All-Party Committee recommendation to financially reward parties who field higher proportion of women on the ballot is positive and tangible mechanism to increase women’s representation
OTTAWA, December 2, 2016 – Equal Voice is encouraged by the report of the Special Committee on Elector Reform in which there were clear recommendations to tackle the long-standing problem of women’s under-representation in the House of Commons. However, even if implemented, there remains much work to be done to rapidly increase the proportion of women elected to Parliament.
Equal Voice supports the recommendation by the Committee that the Canada Elections Act be amended to create a financial incentive for political parties to run more women candidates. If implemented, it would serve as a positive and concrete mechanism to motivate parties to move towards parity in their nominations.
“As a national, multi-partisan organization, Equal Voice is pleased to see a cross partisan report that includes a tangible mechanism to ensure the nomination and election of more women,” said Nancy Peckford , Executive Director of Equal Voice. “There is no evidence that voters discriminate against women at the ballot box. We are confident that proactive measures which aim to increase the number of female federal candidates will lead to a notable increase in women in the House of Commons.”
Equal Voice also applauds the report’s focus on addressing some of the obstacles women face to winning nominations, even if recruited. These include the often high financial cost of fighting a nomination battle without the support of robust and well- resourced networks. Men have traditionally had better access to these networks, while not having to endure the disproportionate burden of childcare. Nor are they required to make the necessary investments in hair and wardrobe, which are more onerous for women candidates.
New Electoral System
While the committee did not recommend a single electoral system to replace the current first-past-the-post (FPTP), it did recommend that Canadians be offered the opportunity to choose (or not) a form of proportional representation in a nation-wide referendum.
Advocates for proportional representation frequently point to the expected benefits for women’s political representation. The assumption is often made that proportional systems automatically elect more women to politics, but Equal Voice believes this claim is oversimplified
In its submission to the committee, Equal Voice’s senior researcher, Dr. Grace Lore, encouraged the committee to consider how the mechanics of any system affect women in Canadian politics”:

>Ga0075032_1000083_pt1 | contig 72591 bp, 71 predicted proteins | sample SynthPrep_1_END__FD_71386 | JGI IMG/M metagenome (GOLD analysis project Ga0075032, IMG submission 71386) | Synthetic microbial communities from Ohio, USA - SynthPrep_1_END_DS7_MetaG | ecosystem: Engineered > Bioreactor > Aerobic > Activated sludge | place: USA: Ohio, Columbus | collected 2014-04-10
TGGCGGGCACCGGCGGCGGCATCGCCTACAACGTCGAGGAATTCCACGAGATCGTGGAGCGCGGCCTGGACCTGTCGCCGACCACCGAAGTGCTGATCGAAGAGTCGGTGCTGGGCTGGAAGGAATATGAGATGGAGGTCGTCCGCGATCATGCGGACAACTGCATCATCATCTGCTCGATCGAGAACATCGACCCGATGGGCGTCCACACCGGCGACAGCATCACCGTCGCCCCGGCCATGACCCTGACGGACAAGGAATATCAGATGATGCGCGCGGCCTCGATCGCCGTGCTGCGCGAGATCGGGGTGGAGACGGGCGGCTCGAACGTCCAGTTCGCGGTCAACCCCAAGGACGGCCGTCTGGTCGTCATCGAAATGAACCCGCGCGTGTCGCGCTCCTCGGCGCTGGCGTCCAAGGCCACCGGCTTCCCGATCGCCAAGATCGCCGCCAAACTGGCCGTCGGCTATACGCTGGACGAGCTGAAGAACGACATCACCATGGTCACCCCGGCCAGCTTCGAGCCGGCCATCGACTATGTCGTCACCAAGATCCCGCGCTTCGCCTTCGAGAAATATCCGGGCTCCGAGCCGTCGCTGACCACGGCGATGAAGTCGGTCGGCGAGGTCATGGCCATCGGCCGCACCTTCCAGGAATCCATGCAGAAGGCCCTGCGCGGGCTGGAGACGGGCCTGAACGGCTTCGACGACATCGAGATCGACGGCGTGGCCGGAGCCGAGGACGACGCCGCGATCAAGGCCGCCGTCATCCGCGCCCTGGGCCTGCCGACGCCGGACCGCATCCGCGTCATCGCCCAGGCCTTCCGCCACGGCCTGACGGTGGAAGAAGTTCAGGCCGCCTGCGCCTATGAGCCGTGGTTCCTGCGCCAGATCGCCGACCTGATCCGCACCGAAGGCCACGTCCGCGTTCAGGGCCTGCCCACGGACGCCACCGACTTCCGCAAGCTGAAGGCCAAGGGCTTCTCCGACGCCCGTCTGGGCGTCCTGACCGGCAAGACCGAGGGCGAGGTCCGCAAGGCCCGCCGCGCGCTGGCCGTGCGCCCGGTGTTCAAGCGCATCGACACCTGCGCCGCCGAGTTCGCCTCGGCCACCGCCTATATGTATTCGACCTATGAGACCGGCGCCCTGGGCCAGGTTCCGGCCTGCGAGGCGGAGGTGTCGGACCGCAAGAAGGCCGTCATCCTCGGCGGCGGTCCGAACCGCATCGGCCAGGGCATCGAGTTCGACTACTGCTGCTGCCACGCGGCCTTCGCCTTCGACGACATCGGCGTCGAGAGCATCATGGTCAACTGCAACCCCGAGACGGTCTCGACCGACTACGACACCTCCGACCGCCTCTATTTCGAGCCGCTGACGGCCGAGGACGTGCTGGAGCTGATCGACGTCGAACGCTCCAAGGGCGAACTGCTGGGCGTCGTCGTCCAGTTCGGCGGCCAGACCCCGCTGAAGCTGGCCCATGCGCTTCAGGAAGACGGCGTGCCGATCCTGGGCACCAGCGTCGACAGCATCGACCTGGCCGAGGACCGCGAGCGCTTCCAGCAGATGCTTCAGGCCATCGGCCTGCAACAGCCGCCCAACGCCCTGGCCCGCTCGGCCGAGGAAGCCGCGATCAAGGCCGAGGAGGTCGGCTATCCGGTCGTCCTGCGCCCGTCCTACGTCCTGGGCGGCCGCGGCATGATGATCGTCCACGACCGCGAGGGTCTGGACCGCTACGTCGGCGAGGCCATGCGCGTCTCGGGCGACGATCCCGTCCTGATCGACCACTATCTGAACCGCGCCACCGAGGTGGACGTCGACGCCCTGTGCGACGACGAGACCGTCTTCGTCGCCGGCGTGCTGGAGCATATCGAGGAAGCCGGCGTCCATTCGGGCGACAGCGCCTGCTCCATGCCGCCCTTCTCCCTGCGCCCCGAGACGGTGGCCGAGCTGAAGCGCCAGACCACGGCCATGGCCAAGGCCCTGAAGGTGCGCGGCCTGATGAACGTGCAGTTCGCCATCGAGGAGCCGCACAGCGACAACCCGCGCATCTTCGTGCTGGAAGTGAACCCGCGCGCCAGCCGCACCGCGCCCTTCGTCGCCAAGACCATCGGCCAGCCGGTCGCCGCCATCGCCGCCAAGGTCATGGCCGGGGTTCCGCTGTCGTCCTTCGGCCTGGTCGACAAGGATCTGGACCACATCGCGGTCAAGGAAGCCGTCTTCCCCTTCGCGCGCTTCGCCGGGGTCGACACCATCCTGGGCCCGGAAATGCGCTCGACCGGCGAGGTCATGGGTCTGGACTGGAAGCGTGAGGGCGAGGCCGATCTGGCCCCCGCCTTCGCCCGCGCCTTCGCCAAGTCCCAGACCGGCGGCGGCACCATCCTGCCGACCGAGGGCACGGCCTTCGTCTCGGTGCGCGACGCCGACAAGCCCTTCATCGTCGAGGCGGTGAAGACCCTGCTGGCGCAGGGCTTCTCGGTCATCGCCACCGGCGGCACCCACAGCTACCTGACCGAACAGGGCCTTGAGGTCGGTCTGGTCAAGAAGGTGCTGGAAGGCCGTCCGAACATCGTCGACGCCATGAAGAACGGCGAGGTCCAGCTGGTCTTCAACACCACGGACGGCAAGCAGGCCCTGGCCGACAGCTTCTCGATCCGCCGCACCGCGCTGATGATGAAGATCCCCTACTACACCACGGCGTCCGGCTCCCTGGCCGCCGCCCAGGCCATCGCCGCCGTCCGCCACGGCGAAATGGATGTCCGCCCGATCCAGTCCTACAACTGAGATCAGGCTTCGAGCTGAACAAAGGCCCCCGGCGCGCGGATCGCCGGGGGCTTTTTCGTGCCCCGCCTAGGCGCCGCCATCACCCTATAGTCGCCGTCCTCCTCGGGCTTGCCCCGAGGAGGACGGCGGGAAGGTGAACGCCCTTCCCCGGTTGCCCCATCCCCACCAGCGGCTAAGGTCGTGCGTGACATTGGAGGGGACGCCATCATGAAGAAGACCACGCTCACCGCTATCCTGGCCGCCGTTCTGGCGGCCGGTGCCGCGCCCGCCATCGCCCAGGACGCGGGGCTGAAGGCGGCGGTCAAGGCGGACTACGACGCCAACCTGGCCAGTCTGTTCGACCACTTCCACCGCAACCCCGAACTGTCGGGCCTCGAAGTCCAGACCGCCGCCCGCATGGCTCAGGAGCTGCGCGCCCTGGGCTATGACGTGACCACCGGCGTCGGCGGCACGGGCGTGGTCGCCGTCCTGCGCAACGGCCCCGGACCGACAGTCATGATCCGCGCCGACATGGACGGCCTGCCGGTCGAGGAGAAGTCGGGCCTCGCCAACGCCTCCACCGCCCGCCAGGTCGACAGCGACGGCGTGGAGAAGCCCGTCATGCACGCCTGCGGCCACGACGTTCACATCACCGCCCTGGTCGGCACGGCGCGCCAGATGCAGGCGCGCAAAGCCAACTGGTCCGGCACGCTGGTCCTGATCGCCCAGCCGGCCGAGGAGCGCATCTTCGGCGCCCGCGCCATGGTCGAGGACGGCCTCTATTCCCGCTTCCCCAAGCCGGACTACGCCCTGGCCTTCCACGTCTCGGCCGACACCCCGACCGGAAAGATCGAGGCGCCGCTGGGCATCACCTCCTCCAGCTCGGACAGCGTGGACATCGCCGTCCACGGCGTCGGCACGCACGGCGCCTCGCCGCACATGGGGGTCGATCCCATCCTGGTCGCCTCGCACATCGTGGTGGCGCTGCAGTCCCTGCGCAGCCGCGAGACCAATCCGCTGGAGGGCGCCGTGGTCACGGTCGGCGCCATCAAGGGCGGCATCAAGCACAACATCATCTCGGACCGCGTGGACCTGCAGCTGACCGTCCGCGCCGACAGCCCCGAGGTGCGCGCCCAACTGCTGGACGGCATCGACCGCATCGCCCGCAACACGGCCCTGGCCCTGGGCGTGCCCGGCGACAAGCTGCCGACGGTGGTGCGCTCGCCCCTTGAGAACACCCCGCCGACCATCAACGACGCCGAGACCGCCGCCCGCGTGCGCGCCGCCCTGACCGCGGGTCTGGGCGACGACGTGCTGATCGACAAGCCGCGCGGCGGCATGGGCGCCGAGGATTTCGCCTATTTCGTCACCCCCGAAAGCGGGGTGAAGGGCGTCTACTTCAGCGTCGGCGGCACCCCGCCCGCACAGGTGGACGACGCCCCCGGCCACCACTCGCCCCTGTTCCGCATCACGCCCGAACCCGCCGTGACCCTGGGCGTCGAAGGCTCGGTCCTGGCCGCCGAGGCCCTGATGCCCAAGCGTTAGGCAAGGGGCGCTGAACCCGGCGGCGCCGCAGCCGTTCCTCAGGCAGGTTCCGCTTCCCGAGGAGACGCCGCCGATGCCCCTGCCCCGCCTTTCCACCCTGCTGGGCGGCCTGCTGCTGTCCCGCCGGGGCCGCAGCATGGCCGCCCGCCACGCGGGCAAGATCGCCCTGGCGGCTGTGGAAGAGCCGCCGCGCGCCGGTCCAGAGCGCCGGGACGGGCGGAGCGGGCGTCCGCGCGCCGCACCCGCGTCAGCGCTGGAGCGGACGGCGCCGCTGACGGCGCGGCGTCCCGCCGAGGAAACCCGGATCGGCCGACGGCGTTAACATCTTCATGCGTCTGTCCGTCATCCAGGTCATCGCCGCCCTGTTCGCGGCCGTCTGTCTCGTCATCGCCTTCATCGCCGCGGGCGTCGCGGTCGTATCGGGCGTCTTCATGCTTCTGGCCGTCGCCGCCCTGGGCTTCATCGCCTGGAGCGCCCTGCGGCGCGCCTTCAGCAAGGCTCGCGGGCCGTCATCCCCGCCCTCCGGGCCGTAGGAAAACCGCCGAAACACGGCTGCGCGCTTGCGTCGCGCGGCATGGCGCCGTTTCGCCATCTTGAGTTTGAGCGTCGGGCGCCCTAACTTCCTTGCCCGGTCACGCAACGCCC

‘Proportional representation’ is not one thing and neither is ‘women’s political representation’. The details of any system will have important consequences on both the number of women elected and what women are able to do once they are elected.”
Equal Voice encourages the committee, Minister Monsef, and all Members of the House of Commons to closely examine how any adjustments to the electoral system will affect women’s representation, whatever the system is. The actual mechanics of a proportional system, should Canadians ever choose one, are equally, if not more important, than the principle of proportionality.
Women’s Participation in the Consultation Process
It is clear that this process is far from over. The Liberal members of the Committee offered a dissenting minority report where they suggested that their colleagues were moving too quickly and without sufficient evidence or public support. Moreover, Minister Monsef’s consultation remains ongoing with hundreds of thousands of invitations to an electronic survey still making their way to Canadian households.
Much has been made of the effect of electoral systems on women’s representation in our House of Commons, but Equal Voice remains concerned about women’s participation in the consultation process itself. As the discussion continues, the voices of women must be brought to the fore.
- Less than one-third of witnesses to the Electoral Reform Committee were women, and women were even more poorly represented among those that were invited to present their individual expert opinions.
- Fewer than one in five individuals who submitted written comments were women as were just one in three of those who responded to the electronic survey.
In other words, women were no better represented in this process than they are in the House of Commons. As this consultation continues, we can and must do better.
In the 2015 election, just one-third of candidates were women and nearly a third of ridings (97) had no women on the ballot for the major three parties. In 57 ridings, there were no women on the ballot for the dominant five (including the Green and the Bloc). With only 26% women in the House of Commons, the status quo is unacceptable.
Nancy Peckford: firstname.lastname@example.org 613.854-9793;
Susan King: email@example.com 613 724 1518